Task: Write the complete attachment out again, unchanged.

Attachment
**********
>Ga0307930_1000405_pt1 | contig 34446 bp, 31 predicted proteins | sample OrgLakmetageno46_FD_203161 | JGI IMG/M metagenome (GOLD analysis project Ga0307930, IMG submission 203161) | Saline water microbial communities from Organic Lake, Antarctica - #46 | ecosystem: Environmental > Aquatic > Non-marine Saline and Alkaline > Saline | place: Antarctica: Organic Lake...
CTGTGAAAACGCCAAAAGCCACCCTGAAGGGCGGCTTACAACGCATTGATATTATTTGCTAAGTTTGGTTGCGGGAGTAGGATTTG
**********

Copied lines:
>Ga0307930_1000405_pt1 | contig 34446 bp, 31 predicted proteins | sample OrgLakmetageno46_FD_203161 | JGI IMG/M metagenome (GOLD analysis project Ga0307930, IMG submission 203161) | Saline water microbial communities from Organic Lake, Antarctica - #46 | ecosystem: Environmental > Aquatic > Non-marine Saline and Alkaline > Saline | place: Antarctica: Organic Lake...
CTGTGAAAACGCCAAAAGCCACCCTGAAGGGCGGCTTACAACGCATTGATATTATTTGCTAAGTTTGGTTGCGGGAGTAGGATTTG